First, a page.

Skip to Content
Uncategorized

Designing The Perfectly Smooth Roller Coaster Ride

Mathematicians have derived the shape of a roller coaster that gives a perfectly smooth ride

One of the challenges that roller coaster designers face is controlling the forces their passengers experience as they take the ride.

The forces in a vertical plane are simple to state. They are the sum of the gravitational force pulling down and any centrifugal force that depends on radius of curvature and acts normally to the track.

The easiest track to design is circular but this causes a problem, “In practice this leads to unpleasantly large time variation of the normal force,” say Arne Nordmark and Hanno Essat the KTH Royal Institute of Technology in Stockholm. So designers are forced to rely on other more complex shapes, such as the clothoid.

So a reasonable question to ask is what shape should the tracks be to deliver a constant smooth normal force to a passenger taking the ride. Such a roller coaster would offer the perfect smooth ride.

(A curious feature of Nordmark and Essat’s analysis of this problem is that they say it is related mathematically to Kepler’s problem of planetary motion. Who’d have guessed.)

The answer, say the Swedes, is the shapes in the picture above. These do not yet appear to have a name–Nordmark and Essat call them Case 1 trajectories. Readers of the arXiv Blog will surely have better ideas. Suggestions in the comments section please.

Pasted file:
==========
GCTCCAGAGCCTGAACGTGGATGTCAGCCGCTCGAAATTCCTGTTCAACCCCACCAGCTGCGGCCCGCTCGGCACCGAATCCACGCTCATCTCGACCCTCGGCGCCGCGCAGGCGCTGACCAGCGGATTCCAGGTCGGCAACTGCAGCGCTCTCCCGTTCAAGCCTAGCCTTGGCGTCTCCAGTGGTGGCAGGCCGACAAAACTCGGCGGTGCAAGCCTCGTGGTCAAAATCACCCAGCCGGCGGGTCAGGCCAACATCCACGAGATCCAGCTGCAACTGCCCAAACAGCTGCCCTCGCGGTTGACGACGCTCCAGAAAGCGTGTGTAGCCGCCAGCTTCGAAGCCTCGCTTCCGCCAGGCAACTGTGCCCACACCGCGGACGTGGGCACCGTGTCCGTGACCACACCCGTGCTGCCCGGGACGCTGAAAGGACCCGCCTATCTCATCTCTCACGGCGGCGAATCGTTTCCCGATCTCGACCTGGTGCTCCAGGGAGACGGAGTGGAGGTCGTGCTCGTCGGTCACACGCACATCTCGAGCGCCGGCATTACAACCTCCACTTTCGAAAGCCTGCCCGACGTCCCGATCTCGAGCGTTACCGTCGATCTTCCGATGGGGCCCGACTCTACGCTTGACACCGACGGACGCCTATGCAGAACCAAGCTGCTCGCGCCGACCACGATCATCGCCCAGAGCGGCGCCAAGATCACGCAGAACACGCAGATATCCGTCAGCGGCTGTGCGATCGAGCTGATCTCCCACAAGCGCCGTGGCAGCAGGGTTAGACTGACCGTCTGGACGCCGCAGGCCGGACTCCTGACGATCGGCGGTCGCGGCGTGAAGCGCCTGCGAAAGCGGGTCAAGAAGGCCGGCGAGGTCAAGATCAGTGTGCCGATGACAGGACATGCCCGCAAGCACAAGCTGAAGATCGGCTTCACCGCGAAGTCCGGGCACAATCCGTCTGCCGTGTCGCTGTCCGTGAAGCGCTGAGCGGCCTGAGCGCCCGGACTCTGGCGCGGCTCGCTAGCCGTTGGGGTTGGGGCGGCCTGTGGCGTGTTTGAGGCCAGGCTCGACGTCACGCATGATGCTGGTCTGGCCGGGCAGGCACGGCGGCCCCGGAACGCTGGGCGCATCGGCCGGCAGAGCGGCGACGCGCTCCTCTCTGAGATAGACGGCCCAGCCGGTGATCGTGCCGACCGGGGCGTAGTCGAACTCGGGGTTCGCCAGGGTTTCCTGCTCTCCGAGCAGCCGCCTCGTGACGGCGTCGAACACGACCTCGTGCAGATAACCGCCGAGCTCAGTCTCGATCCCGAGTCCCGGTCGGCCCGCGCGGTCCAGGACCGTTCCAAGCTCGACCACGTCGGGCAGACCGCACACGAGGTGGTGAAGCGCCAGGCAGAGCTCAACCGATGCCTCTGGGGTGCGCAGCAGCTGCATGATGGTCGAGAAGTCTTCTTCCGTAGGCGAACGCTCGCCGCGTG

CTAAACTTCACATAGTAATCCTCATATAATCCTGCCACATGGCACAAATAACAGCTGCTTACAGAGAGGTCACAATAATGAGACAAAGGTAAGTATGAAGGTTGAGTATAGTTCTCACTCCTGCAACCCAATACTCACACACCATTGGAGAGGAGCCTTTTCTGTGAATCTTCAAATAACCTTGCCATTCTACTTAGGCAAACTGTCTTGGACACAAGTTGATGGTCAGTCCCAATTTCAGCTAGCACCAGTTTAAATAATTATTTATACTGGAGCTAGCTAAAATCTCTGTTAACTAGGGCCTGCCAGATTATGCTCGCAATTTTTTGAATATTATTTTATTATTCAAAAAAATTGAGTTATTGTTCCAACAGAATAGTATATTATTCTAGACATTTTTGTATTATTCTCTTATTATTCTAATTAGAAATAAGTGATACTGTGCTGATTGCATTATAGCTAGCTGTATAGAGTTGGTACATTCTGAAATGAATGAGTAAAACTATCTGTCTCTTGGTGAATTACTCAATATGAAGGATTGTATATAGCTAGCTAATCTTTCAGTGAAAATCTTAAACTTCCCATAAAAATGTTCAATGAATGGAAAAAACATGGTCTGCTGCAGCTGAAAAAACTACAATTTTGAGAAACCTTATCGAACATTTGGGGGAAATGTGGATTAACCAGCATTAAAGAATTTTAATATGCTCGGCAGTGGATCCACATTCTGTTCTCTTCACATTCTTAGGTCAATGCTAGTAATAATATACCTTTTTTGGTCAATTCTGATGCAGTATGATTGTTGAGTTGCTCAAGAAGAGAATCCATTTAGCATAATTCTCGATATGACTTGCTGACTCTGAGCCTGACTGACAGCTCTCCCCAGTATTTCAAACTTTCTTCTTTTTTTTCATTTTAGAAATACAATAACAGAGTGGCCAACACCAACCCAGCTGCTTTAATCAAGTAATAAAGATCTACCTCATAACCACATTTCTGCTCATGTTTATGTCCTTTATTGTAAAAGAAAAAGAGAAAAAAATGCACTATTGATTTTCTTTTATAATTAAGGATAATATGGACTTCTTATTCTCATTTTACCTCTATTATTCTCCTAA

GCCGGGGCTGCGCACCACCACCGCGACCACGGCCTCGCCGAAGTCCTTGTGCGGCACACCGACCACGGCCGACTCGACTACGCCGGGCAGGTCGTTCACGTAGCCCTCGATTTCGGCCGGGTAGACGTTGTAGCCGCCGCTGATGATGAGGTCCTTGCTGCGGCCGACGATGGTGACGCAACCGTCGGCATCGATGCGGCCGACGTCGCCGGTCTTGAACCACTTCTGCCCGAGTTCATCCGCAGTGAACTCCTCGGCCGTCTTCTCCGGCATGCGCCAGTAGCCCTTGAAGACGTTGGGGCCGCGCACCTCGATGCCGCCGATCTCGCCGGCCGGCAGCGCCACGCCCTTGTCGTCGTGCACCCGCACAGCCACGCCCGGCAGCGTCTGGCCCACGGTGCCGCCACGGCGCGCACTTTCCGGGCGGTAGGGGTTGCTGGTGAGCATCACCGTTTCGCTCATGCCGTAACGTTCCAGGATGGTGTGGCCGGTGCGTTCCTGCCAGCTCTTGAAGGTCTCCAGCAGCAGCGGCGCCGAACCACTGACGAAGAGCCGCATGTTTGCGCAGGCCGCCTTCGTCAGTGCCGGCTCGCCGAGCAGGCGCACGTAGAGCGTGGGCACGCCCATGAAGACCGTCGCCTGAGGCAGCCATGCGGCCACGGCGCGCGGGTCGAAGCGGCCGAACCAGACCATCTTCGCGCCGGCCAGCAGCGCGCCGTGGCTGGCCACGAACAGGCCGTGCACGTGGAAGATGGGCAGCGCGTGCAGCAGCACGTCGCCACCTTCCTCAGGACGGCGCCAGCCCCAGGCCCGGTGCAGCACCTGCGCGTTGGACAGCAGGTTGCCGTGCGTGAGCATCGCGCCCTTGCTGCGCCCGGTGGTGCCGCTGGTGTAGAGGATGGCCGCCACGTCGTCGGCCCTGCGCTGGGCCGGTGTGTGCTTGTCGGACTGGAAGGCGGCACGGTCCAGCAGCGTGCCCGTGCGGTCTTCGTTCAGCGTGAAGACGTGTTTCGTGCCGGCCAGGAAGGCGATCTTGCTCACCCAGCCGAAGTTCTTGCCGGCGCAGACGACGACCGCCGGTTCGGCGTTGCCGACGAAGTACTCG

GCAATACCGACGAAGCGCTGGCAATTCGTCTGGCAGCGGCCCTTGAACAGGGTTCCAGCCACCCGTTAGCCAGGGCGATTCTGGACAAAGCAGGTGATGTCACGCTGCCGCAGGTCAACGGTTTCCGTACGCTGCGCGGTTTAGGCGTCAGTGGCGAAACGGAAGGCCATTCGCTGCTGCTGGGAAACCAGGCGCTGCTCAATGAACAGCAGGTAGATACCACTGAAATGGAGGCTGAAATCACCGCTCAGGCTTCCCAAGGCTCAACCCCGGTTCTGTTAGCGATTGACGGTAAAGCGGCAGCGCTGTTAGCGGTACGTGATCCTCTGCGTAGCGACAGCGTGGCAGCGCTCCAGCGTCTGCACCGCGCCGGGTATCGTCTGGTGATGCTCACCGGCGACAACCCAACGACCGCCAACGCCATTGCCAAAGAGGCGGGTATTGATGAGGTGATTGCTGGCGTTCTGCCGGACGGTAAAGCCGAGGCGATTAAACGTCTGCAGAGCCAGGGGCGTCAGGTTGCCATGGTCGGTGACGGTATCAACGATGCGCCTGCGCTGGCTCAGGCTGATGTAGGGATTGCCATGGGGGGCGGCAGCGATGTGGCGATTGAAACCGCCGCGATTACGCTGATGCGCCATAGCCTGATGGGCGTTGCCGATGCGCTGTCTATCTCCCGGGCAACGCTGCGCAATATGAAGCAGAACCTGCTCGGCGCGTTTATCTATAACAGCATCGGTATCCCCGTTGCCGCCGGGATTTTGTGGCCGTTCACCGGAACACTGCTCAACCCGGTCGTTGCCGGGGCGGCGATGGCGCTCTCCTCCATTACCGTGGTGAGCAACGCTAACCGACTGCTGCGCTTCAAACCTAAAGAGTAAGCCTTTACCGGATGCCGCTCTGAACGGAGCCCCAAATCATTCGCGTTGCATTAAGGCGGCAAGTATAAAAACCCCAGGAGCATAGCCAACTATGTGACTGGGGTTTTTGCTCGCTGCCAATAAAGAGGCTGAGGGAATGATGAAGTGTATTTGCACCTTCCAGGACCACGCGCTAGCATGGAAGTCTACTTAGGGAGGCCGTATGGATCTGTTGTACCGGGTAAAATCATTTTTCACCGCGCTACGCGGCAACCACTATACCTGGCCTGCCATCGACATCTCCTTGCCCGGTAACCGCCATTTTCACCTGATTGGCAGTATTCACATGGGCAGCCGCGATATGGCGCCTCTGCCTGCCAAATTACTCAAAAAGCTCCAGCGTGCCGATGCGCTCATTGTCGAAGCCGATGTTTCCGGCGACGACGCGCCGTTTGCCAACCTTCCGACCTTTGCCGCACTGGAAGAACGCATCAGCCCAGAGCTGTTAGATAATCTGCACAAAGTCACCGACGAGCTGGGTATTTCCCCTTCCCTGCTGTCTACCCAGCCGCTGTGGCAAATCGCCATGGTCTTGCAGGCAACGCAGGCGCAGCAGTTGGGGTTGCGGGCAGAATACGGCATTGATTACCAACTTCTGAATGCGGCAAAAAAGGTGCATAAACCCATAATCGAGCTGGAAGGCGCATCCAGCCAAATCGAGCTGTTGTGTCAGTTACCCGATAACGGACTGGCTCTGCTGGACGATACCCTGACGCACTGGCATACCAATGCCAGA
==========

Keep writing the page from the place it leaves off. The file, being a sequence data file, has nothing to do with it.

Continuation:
Ref: arxiv.org/abs/1007.1394: The Comfortable Roller Coaster – On The Shape Of Tracks With Constant Normal Force

Keep Reading

Most Popular

Here’s how a Twitter engineer says it will break in the coming weeks

One insider says the company’s current staffing isn’t able to sustain the platform.

Technology that lets us “speak” to our dead relatives has arrived. Are we ready?

Digital clones of the people we love could forever change how we grieve.

How to befriend a crow

I watched a bunch of crows on TikTok and now I'm trying to connect with some local birds.

Starlink signals can be reverse-engineered to work like GPS—whether SpaceX likes it or not

Elon said no thanks to using his mega-constellation for navigation. Researchers went ahead anyway.

Stay connected

Illustration by Rose Wong

Get the latest updates from
MIT Technology Review

Discover special offers, top stories, upcoming events, and more.

Thank you for submitting your email!

Explore more newsletters

It looks like something went wrong.

We’re having trouble saving your preferences. Try refreshing this page and updating them one more time. If you continue to get this message, reach out to us at customer-service@technologyreview.com with a list of newsletters you’d like to receive.